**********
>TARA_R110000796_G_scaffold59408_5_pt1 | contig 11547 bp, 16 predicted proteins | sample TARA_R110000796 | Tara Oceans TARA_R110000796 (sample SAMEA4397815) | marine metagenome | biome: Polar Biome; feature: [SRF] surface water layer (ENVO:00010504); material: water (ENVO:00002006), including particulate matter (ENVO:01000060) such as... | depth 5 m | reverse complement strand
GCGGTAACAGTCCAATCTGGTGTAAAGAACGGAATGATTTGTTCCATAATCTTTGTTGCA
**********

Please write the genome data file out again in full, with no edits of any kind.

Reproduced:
>TARA_R110000796_G_scaffold59408_5_pt1 | contig 11547 bp, 16 predicted proteins | sample TARA_R110000796 | Tara Oceans TARA_R110000796 (sample SAMEA4397815) | marine metagenome | biome: Polar Biome; feature: [SRF] surface water layer (ENVO:00010504); material: water (ENVO:00002006), including particulate matter (ENVO:01000060) such as... | depth 5 m | reverse complement strand
GCGGTAACAGTCCAATCTGGTGTAAAGAACGGAATGATTTGTTCCATAATCTTTGTTGCA